I’ve posted repeatedly about the importance of understanding how to take manual control of your camera in order to make images that are properly exposed and focused. Whether you are using a professional DSLR, an advanced full-frame mirrorless ILC, a compact point-and-shoot, or the camera built into your smart phone, there is no way you will get consistently acceptable results if you leave the camera’s settings to its auto mode. See this post for an overview: Post on Beyond the Auto Mode.
There are dozens of camera control apps available for the iPhone, and it can be confusing to figure out which one is right for you. In the past, I’ve reviewed the following apps: Manual (see post on Manual app), ProCam 4 (see post on ProCam 4 app), and Camera Pixels (see post on Camera Pixels app). In today’s post I offer a first look at a new app, Chromatica, from the same company that developed Camera Pixels.
Chromatica, priced at an appealing $2.99 on the Apple App Store, is aimed for a middle market of photographers who want more manual control than the camera’s native (built-in) app can provide but without the complexity of more enthusiast-level apps, such as Camera Pixels or ProCam 5 (the successor to ProCam 4). It competes with other mid-level camera control apps such as Manual, though it is priced at $1 less. My initial testing of the new Chromatica app found it to be a very worthy tool for most users to take control of their iPhone photography without the expense or complexity of the more advanced apps. Chromatica has a very simple and intuitive interface, offers the ability to shoot in RAW mode for much higher quality images, and provides the basic required functionality to take manual control over your camera. It doesn’t offer the full suite of bells and whistles found in the more sophisticated apps, but it’s still a powerful tool that makes the iPhone camera act much more like a DSLR or mirrorless camera while providing a clean and simple user interface.
Chromatica’s features include the ability to shoot in either auto or one of several manual modes such as Shutter Priority and ISO Priority. It’s quite easy to realize which mode you’re in and to return to auto mode when you’re done taking manual control over the camera; the same cannot be said of some other camera control apps I’ve used. Another essential feature is the ability to separate the exposure and focus points, so that exposure can be set based on one part of the image while focus is set on another part. There doesn’t seem to be any user manual or in-app help function to explain this feature, so here’s how it works: simply touch the screen with two fingers and you’ll see a circle and a square appear. Move the circle to the point in the image where you want to set exposure, and move the square to the point where you want to set focus. Other useful features include an exposure histogram to show you the range of brightness levels in your shot, and exposure clipping to flag the areas of the image that are too bright or too dim. Chromatica includes full optical stabilization in RAW mode as well as focus peaking to aid in manual focus operations.
What you won’t find in Chromatica, but for most photo-making purposes won’t miss, are advanced image-editing tools (instead, find these in your favorite standalone image editing software such as Lightroom or Photoshop), exposure bracketing, and long-exposure camera control modes. Other more sophisticated apps do offer these and more features, but at the expense of higher cost and greater complexity.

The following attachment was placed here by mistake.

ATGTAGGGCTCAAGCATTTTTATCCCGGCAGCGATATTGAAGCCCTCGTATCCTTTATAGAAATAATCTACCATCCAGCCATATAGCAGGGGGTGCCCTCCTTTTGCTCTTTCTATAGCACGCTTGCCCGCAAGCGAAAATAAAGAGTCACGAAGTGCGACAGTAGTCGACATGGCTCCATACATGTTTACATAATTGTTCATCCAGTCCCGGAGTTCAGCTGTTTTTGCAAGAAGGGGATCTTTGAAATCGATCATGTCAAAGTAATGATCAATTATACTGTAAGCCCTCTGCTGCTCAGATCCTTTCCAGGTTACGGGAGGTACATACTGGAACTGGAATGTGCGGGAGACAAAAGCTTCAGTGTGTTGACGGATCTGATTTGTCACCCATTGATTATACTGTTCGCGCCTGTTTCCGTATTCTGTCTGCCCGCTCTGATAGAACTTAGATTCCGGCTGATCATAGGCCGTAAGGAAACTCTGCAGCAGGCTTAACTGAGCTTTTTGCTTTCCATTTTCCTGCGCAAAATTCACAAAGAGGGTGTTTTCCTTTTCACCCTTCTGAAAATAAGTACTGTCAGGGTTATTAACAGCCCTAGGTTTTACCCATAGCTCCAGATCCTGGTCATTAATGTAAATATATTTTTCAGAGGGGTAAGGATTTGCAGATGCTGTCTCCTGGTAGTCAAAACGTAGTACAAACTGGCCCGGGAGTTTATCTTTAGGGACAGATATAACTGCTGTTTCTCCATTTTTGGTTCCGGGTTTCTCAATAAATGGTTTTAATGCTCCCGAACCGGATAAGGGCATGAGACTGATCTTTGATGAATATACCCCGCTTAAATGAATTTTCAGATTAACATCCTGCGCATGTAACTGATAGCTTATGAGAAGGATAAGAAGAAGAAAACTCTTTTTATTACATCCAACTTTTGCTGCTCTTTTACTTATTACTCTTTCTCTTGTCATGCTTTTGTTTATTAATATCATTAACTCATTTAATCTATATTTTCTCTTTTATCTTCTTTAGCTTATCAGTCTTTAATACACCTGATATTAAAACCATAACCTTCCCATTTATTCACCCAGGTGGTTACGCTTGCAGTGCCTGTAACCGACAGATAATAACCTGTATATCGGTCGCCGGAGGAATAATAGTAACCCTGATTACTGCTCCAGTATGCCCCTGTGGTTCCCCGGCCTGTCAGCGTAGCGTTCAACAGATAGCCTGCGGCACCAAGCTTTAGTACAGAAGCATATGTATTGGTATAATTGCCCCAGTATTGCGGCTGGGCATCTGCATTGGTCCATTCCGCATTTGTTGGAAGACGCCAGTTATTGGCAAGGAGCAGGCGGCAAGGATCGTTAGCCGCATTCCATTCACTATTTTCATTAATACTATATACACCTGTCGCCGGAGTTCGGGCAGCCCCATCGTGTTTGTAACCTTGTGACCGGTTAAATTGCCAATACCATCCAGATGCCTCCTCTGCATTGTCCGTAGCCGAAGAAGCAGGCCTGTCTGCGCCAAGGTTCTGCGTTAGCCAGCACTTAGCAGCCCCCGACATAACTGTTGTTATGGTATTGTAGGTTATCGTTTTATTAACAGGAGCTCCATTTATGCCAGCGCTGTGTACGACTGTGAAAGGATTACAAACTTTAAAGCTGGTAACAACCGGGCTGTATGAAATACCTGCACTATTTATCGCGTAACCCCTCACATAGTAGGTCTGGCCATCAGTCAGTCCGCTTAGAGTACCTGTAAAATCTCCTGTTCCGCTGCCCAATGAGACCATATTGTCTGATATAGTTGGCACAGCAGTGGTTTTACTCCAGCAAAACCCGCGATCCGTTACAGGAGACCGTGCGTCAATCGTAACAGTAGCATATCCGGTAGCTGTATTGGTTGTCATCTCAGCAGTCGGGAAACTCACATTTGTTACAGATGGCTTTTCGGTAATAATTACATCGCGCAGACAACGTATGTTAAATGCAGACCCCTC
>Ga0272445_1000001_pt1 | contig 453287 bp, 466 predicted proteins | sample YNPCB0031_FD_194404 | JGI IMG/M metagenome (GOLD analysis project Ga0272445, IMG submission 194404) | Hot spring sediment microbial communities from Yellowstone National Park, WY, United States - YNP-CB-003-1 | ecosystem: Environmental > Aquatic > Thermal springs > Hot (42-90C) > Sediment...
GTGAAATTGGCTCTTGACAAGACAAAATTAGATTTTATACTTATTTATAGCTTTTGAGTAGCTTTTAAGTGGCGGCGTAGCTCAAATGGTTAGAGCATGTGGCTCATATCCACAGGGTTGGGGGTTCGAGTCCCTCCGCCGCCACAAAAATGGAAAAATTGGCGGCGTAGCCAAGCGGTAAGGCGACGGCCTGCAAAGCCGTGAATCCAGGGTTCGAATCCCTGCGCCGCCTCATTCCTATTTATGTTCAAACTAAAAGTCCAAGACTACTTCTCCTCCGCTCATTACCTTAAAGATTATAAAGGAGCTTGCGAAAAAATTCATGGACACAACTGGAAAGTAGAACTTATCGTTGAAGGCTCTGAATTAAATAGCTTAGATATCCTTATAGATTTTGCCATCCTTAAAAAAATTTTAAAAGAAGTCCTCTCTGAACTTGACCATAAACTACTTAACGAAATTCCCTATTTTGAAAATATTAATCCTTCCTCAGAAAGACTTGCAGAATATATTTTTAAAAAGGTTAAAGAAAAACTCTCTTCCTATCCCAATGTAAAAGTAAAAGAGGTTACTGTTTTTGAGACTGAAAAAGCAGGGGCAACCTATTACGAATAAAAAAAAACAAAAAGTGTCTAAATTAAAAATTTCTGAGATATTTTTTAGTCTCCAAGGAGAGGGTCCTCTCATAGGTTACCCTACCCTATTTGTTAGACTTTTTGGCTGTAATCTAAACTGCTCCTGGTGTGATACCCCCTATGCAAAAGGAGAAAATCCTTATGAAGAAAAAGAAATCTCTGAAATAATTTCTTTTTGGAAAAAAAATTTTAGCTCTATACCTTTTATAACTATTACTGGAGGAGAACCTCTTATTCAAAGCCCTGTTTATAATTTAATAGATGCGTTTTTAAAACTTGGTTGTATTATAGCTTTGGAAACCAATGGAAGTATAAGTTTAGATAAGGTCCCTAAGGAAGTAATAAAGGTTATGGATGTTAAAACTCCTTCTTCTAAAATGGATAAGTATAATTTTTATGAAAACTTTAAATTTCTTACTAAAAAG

In short, Chromatica does exactly what it’s designed to do: make it simple and quick to manually control your phone’s camera and make the most of it’s capabilities. For most casual and enthusiast photographers, this is good enough when using a phone’s camera. I typically shoot with professional DSLR gear costing many thousands of dollars when I need pro-level results, but I love the convenience and ease of grabbing some quick shots with my phone, and in the future I am likely to use Chromatica to control the phone’s camera when it’s a straightforward capture. I’ll continue to use Camera Pixels and ProCam 5 when I require more advanced features to control the phone.
Here’s the link to the Chromatica app on the Apple App Store: Chromatica app.
For reference, here are some popular iPhone camera control apps along with their price and brief notes:
- Native iOS Camera app (Free): Comes built-in with the iPhone. Does not allow RAW capture, manual control of the camera, or any advanced features, but does allow the separation of focus and exposure points.
- Camera Pixels Lite (Free): An entry-level version of Camera Pixels that offers basic camera control features but does not allow RAW capture.
- Manual ($3.99): Another entry-level app that is really starting to show its age. Offers basic camera control features including RAW capture, but lacks more advanced features and is difficult to use.
- Chromatica ($2.99): A great value and very easy to use, this app offers camera control features, RAW capture, and a few more advanced features.
- Camera Pixels ($3.99): A powerful manual control app with a very wide range of features, it remains quite intuitive to use.
- ProCam 5 ($5.99): A very powerful app with a wide range of camera control features plus more sophisticated functionality typically associated with DSLRs and mirrorless cameras. Also includes a full suite of image editing tools. It can be difficult to use. Note: I’ve only tested the older ProCam 4.
- Pro Camera ($5.99): A popular higher-end app with a full range of features. Note: I’ve not yet tested this app.
What app do you use to control your phone’s camera? What do you like and dislike about it? Please share your thoughts here.
Want to read more posts about photography gear? Find them all here: Posts on Gear.